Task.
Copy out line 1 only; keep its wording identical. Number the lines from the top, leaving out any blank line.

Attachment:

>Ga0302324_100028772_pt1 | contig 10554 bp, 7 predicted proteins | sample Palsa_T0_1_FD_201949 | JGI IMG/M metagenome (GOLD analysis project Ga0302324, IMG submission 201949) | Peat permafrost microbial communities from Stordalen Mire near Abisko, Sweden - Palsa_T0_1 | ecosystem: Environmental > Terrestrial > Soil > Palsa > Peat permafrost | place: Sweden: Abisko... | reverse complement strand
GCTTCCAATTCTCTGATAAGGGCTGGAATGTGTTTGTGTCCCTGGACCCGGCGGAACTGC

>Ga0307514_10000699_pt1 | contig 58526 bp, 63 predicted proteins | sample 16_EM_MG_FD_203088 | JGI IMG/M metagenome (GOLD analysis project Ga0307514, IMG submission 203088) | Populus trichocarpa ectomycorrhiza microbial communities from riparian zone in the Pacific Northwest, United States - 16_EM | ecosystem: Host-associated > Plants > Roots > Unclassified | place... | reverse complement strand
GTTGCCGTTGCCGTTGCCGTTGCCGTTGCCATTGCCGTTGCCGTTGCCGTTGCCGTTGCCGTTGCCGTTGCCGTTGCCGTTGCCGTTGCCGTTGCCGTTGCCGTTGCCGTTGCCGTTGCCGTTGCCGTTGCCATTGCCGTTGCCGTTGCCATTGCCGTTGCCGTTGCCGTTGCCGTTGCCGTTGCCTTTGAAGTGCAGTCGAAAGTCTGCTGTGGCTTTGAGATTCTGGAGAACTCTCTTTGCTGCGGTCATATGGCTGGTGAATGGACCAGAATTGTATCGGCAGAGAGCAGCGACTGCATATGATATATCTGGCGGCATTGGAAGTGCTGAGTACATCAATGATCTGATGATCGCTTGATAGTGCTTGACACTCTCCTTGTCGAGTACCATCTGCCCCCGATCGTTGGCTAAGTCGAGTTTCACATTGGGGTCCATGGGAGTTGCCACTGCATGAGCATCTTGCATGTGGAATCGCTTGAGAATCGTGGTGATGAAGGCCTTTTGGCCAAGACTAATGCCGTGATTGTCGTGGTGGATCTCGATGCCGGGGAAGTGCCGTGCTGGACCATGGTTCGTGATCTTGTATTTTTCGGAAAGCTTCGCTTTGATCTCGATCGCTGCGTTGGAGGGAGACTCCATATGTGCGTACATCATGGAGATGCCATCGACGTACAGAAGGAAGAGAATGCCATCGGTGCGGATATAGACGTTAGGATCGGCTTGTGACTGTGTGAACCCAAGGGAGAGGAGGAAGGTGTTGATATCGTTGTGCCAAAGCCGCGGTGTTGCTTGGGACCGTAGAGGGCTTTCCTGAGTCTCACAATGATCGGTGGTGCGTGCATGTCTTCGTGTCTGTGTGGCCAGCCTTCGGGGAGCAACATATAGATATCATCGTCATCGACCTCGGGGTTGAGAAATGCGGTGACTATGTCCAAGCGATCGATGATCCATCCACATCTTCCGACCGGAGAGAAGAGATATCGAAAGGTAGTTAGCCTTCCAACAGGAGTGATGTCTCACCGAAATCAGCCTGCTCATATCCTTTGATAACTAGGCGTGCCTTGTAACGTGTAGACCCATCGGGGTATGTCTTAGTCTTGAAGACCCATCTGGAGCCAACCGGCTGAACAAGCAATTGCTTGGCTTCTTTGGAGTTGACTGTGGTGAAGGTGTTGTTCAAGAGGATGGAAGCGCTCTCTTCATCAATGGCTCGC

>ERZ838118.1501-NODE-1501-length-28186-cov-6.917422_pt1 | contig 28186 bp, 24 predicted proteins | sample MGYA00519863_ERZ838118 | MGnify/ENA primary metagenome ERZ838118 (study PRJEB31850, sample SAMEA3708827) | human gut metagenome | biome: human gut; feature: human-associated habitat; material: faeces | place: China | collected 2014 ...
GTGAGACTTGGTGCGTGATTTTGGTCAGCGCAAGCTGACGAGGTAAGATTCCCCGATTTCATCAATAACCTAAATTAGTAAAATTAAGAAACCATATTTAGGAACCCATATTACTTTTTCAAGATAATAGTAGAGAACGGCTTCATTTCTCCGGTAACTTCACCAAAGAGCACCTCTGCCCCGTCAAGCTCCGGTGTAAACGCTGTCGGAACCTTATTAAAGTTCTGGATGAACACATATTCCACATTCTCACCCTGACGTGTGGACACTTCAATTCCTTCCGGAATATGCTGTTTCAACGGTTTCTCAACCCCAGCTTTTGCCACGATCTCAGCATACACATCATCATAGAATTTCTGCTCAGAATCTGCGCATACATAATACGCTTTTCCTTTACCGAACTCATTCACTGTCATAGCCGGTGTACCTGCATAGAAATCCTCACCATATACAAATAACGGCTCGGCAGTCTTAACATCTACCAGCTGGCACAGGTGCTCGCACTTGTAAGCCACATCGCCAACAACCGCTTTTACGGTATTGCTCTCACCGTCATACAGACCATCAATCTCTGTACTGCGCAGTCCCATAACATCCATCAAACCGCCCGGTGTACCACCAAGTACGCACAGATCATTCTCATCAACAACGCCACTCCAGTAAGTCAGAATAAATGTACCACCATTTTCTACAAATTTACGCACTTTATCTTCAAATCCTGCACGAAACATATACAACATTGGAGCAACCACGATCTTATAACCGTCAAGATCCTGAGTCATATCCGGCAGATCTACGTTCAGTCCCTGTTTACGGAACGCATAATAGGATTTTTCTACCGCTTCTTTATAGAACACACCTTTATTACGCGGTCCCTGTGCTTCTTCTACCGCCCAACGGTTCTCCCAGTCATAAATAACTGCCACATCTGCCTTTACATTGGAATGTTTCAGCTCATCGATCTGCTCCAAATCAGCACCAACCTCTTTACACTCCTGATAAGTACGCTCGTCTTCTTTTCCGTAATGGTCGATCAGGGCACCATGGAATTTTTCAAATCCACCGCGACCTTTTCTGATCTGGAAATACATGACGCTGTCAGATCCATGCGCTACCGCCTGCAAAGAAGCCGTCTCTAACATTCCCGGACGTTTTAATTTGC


>Ga0302324_100028772_pt1 | contig 10554 bp, 7 predicted proteins | sample Palsa_T0_1_FD_201949 | JGI IMG/M metagenome (GOLD analysis project Ga0302324, IMG submission 201949) | Peat permafrost microbial communities from Stordalen Mire near Abisko, Sweden - Palsa_T0_1 | ecosystem: Environmental > Terrestrial > Soil > Palsa > Peat permafrost | place: Sweden: Abisko... | reverse complement strand